OpenJurist

904 F2d 709 United States v. Williams

904 F.2d 709

UNITED STATES of America, Plaintiff-Appellee,
v.
Robert Jewell WILLIAMS, Defendant-Appellant.

No. 89-2075.

United States Court of Appeals, Sixth Circuit.

June 8, 1990.

Unpublished Disposition
NOTICE: Sixth Circuit Rule 24(c) states that citation of unpublished dispositions is disfavored except for establishing res judicata, estoppel, or the law of the case and requires service of copies of cited unpublished dispositions of the Sixth Circuit.

Before NATHANIEL R. JONES and DAVID A. NELSON, Circuit Judges, and JOHN W. PECK, Senior Circuit Judge.

ORDER

1

This matter is before the court upon consideration of appellant's response to this court's order of April 20, 1990, directing him to show cause as to why his appeal should not be dismissed due to lack of jurisdiction.

2

The record discloses that an order denying appellant's motion to vacate sentence pursuant to Fed.R.Crim.P. 35 was entered on July 21, 1989. Appellant then timely served a motion to reconsider that order which tolled the time for filing a notice of appeal under Fed.R.App.P. 4(b). That motion was denied in an order entered on August 3, 1989, and the notice of appeal was filed on September 7, 1989. The notice of appeal was therefore 24 days late. Fed.R.App.P. 4(b) and 26(a).

3

In the response to this court's show cause order, appellant's counsel concedes that the notice of appeal was untimely, but requests that the court excuse that defect on the ground that he was on vacation and did not receive notice of the district court's entry of a final order until after the expiration of the time for filing a notice of appeal. In the alternative he maintains that the untimeliness of the notice of appeal should be excused because the jurisdictional defect was not discovered until late in the appellate process and was not raised by appellee.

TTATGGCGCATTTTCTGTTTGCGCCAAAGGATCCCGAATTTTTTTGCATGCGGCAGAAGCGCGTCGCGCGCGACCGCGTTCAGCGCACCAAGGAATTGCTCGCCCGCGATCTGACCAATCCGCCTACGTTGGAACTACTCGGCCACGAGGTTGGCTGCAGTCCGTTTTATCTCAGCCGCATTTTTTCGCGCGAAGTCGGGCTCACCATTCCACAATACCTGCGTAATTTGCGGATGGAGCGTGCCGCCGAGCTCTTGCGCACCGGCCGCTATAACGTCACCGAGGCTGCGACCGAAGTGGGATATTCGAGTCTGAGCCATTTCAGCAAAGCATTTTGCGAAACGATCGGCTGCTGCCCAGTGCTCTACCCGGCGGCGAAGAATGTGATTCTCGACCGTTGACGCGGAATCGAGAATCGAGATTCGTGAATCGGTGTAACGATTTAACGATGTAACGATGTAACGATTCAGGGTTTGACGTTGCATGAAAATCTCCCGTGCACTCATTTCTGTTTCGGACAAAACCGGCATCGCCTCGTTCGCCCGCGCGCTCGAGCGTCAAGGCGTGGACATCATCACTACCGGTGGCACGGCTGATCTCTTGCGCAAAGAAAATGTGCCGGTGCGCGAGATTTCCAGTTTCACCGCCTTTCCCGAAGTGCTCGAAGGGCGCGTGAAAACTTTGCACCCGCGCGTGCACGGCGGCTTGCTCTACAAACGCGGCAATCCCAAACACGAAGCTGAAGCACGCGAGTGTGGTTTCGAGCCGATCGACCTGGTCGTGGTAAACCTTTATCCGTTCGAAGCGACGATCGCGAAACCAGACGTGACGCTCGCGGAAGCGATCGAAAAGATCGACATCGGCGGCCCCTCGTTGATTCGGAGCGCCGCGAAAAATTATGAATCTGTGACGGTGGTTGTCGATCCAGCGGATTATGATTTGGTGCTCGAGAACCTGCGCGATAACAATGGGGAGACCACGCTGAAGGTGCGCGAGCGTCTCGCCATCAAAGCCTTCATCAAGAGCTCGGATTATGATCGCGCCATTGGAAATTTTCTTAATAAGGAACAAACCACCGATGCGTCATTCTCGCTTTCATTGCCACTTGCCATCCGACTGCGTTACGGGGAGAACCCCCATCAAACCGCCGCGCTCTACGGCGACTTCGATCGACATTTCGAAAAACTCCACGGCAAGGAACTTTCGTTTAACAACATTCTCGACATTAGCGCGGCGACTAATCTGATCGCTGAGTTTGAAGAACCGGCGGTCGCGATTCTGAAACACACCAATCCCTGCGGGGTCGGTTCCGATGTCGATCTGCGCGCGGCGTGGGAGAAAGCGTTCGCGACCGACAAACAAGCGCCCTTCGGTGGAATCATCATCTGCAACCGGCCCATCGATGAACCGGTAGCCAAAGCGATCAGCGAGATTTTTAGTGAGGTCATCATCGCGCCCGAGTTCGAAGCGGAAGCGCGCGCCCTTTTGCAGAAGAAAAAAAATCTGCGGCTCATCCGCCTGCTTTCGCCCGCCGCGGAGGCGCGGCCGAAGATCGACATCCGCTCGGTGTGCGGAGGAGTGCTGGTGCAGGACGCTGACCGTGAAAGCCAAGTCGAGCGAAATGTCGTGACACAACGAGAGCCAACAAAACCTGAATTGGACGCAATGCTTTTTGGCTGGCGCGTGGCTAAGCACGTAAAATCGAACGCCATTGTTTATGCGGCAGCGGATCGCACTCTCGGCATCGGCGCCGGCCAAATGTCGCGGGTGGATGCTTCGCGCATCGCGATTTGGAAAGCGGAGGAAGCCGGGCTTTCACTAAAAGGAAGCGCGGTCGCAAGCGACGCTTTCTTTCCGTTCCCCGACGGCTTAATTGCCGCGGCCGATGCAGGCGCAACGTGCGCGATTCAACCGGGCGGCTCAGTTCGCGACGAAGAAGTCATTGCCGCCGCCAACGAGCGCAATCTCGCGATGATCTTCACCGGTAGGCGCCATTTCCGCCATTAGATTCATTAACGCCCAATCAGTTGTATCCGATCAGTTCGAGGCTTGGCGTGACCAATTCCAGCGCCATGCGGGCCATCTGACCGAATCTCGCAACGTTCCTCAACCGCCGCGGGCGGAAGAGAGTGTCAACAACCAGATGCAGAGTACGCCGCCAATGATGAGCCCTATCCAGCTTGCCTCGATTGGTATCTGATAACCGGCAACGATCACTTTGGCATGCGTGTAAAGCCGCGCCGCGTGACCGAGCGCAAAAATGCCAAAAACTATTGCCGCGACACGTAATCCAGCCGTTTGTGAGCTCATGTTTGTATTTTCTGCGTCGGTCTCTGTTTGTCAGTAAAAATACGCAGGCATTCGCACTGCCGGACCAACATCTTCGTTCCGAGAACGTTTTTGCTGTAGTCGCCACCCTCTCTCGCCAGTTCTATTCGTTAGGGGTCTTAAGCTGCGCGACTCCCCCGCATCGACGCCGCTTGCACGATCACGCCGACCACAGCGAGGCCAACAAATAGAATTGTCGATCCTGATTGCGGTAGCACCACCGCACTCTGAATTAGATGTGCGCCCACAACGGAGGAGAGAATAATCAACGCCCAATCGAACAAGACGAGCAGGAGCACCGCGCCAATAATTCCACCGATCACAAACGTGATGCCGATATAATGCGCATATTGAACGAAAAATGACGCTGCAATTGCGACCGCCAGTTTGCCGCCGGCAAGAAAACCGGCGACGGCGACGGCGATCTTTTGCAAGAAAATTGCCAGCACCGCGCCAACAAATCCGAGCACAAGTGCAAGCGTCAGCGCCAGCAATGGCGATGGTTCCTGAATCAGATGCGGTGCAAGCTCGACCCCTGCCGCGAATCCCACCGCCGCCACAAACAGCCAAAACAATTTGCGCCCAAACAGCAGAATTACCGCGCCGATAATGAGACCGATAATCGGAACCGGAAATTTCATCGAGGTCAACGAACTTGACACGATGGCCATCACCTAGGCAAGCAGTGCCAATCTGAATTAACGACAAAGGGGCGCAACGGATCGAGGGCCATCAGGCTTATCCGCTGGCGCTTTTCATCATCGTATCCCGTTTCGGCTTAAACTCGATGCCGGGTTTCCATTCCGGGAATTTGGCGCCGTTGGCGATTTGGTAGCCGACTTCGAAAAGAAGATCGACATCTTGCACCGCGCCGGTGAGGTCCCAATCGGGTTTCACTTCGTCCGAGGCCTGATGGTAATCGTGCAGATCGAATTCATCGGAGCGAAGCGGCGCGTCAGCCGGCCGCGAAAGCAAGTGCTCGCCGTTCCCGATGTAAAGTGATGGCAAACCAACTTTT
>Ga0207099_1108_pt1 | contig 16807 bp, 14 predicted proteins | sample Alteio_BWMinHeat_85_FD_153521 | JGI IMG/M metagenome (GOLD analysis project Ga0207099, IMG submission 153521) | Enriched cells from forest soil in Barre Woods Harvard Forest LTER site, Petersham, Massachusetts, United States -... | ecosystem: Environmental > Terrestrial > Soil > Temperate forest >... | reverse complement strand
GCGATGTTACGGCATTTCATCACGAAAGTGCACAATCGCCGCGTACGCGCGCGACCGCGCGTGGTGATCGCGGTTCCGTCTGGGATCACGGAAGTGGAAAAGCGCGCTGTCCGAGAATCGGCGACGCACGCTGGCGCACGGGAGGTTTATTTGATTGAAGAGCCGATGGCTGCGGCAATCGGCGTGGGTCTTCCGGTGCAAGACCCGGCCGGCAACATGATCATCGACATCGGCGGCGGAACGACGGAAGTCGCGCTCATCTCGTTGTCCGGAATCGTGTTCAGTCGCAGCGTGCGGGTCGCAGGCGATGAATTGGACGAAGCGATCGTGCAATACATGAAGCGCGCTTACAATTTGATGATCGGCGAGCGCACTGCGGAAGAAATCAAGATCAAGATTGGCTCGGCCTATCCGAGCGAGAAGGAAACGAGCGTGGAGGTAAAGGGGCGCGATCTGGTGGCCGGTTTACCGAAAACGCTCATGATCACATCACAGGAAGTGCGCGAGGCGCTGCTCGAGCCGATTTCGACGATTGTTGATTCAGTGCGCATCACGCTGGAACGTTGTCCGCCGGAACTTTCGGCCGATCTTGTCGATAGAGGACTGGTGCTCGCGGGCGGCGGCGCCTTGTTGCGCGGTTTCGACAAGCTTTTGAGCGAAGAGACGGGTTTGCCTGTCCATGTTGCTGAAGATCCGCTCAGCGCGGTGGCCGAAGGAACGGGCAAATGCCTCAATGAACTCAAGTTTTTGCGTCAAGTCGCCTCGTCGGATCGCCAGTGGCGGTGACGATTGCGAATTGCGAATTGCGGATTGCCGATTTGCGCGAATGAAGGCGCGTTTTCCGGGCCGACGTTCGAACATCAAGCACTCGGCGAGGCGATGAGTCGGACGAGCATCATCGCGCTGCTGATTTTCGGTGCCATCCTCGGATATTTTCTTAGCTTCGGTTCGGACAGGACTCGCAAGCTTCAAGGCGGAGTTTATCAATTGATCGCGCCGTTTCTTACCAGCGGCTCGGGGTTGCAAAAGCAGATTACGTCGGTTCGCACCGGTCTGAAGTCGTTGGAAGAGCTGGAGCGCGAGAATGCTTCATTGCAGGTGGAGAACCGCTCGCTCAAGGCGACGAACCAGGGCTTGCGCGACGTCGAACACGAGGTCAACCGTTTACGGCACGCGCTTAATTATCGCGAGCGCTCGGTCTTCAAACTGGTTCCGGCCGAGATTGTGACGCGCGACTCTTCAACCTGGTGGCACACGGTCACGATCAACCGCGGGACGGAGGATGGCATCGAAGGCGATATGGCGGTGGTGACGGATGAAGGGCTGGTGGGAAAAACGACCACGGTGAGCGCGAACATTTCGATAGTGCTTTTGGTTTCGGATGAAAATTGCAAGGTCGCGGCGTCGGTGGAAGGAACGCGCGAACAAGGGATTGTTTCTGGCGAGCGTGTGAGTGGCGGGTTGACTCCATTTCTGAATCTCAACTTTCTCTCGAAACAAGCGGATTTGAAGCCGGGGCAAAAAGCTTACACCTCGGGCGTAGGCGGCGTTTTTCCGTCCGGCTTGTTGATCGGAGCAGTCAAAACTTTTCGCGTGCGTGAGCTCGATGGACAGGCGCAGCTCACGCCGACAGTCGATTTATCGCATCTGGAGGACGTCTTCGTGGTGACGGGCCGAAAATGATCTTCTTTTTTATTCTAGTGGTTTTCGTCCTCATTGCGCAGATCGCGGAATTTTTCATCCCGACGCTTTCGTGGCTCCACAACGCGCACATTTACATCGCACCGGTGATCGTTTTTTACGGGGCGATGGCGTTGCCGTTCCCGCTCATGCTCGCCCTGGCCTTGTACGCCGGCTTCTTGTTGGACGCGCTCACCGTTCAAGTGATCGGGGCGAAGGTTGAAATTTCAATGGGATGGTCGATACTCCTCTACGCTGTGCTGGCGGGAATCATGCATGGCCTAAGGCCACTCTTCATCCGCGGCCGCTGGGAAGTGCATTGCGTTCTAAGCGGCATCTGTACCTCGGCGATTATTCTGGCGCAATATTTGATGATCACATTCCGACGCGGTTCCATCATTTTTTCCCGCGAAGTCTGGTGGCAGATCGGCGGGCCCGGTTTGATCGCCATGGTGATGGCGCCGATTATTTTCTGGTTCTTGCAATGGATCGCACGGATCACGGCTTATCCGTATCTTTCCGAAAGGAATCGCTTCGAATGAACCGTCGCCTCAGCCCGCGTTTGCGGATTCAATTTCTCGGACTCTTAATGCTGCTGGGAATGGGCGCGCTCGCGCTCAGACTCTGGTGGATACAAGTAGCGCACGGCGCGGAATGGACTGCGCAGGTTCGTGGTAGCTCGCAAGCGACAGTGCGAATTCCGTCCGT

4

Neither of those arguments provides a sufficient basis upon which this court might exercise jurisdiction. Compliance with Fed.R.App.P. 4(b) is a mandatory, jurisdictional prerequisite which this court can neither waive nor extend. United States v. Hatfield, 815 F.2d 1068, 1073 (6th Cir.1987). Fed.R.App.P. 26(b) specifically provides that this court cannot enlarge the time for filing a notice of appeal. Moreover, an appellate court is under a continuing duty to review appeals on a sua sponte basis to determine whether it may properly exercise jurisdiction. Baker v. Raulie, 879 F.2d 1396, 1398 (6th Cir.1989) (per curiam). Finally, counsel's argument that he failed to receive prompt notification of the entry of a final order due to his being on vacation is unpersuasive. The court notes that after his receipt of such notice on August 18, 1989, counsel delayed an additional 20 days before filing a notice of appeal without seeking an extension of time in which to take that action under Fed.R.App.P. 4(b).

5

Accordingly, it is ORDERED that the appeal be and hereby is dismissed for lack of jurisdiction. Rule 9(b)(1), Rules of the Sixth Circuit. However, this dismissal is without prejudice to any right of appellant to seek an extension of time as provided by Fed.R.App.P. 4(b).